Date of Award
Master of Science (MS)
Jeremy G Siek
Bor-Yuh Evan Chang
Programmers in many fields are interested in building new languages. In the same way that high-level languages increase productivity by allowing programmers to accomplish more with a given amount of code, a special-purpose language can reduce repetitive code and hide implementation detail, making a program's structure and function more evident. Sometimes an entire new language is called for, and other times an existing language serves most needs but could benefit from a few additional elements. However, current tools support this kind of extension poorly.
Language tools typically represent programs internally as trees which are easily extended with new types of nodes. However, in today's languages the programmer only indirectly manipulates this tree---through a parser which analyzes free-form text (that is, concrete syntax) and builds an abstract syntax tree (AST). The limitations of parsers make languages difficult to extend and severely constrain the choice of notation. In other words, what one writes and reads is dictated by what the parser is able to handle.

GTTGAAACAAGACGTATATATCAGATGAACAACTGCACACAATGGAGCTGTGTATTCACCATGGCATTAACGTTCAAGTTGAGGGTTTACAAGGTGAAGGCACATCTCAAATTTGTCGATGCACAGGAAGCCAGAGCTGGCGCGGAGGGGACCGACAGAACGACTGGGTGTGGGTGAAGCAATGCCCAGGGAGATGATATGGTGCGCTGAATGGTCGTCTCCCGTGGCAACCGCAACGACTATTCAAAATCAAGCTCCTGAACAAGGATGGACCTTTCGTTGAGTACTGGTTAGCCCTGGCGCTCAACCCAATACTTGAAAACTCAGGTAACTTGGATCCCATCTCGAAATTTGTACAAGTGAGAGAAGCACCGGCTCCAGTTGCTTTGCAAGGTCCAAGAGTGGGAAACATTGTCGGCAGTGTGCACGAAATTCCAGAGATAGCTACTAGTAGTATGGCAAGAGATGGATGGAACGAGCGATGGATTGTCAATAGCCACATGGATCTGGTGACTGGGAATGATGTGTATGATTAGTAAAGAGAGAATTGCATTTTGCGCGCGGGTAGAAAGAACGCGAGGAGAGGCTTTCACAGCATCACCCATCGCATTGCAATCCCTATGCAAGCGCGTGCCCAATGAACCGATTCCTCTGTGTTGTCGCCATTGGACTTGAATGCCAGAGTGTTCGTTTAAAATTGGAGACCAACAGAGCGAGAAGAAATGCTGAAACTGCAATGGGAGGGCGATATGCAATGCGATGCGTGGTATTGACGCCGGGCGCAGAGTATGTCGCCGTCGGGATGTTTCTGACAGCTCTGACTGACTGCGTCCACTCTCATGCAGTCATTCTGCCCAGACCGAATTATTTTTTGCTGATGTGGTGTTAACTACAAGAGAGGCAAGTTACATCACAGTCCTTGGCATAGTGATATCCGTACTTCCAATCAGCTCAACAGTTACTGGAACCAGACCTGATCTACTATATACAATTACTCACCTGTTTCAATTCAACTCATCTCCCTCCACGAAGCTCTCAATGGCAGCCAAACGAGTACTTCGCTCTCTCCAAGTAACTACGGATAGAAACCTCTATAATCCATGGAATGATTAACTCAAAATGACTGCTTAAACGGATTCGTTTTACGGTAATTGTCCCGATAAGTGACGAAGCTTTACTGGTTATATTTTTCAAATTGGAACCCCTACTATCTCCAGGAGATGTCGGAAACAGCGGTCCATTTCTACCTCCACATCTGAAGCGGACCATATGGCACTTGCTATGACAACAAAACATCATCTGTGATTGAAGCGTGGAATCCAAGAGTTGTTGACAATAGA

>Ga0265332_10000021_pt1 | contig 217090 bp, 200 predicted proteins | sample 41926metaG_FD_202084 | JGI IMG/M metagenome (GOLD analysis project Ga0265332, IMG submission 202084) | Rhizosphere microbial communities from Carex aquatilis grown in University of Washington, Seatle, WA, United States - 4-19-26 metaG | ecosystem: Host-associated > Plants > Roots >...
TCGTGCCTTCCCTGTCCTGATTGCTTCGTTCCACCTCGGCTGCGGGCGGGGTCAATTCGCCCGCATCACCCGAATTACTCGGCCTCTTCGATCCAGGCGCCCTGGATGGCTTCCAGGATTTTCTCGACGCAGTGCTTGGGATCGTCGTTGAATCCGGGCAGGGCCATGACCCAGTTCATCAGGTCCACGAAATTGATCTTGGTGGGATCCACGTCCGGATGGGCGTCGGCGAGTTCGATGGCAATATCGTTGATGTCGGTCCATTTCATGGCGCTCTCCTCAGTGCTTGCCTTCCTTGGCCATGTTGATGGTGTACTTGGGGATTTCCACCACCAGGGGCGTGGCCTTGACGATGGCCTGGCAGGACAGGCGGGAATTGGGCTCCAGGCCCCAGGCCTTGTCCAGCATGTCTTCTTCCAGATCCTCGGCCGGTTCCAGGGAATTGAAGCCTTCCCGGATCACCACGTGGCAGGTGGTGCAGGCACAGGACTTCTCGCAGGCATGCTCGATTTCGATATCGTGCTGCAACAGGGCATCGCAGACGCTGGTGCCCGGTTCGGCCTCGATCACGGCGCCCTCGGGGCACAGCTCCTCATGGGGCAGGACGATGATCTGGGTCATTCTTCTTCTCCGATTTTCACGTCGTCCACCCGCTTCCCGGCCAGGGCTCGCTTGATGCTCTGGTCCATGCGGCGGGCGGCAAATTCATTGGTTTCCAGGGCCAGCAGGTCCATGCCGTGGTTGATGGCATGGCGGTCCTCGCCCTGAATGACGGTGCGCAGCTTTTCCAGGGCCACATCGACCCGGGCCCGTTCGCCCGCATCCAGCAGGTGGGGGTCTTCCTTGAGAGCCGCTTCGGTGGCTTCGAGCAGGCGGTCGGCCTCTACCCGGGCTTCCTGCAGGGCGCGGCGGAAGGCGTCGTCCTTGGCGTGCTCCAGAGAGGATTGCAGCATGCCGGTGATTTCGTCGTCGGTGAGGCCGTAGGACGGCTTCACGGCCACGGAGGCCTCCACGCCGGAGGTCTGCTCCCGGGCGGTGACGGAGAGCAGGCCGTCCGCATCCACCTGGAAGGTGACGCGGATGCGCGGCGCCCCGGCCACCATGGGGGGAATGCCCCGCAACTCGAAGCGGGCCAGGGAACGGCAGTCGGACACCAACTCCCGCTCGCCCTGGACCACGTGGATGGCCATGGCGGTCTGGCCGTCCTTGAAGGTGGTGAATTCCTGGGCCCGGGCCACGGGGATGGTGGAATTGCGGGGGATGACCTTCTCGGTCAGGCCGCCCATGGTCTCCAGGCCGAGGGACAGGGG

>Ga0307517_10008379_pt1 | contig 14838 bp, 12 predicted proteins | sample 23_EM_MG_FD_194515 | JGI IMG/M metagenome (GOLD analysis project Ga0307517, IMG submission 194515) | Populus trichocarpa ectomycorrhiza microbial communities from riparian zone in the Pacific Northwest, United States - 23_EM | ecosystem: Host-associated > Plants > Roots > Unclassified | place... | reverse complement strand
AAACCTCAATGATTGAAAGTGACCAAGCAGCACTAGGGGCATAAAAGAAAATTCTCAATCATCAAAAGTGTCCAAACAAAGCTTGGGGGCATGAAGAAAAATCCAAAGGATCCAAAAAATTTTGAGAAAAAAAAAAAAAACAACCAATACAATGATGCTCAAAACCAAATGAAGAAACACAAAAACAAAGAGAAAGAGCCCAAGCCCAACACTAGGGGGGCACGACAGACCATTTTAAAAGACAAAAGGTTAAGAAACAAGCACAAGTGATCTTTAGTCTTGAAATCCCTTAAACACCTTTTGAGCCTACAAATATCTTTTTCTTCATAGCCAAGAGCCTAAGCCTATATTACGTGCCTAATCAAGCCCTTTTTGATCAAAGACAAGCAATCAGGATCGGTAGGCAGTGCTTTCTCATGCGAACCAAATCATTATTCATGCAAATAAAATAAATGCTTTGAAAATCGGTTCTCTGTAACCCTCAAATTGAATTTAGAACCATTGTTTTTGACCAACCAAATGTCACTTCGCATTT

I explore an alternative approach: represent source code directly as an AST and derive both an executable program and a readable presentation from it. I present a flexible representation for ASTs, a general mechanism for transforming these trees, and a language for grammars which allows concrete syntax and semantics to be defined via these transformations. I show that this approach is modular, easy to understand, and expressive enough to define novel syntax and semantics.
My prottype system, Lorax, demonstrates the new approach. Reductions for presentation and execution are written in a functional language with meta-programming features. Syntax is not limited to simple text but may include richer notation for easier reading and understanding. A structure editor renders this rich syntax, using algorithms from TEX. In Lorax, the barrier to entry for the creation of languages is lowered, making it practical for programmers to express solutions in the terms and the notation which are closest to the problem domain.
Prescott, Moss, "Speaking for the Trees: a new (old) approach to languages and syntax" (2010). Computer Science Graduate Theses & Dissertations. 7.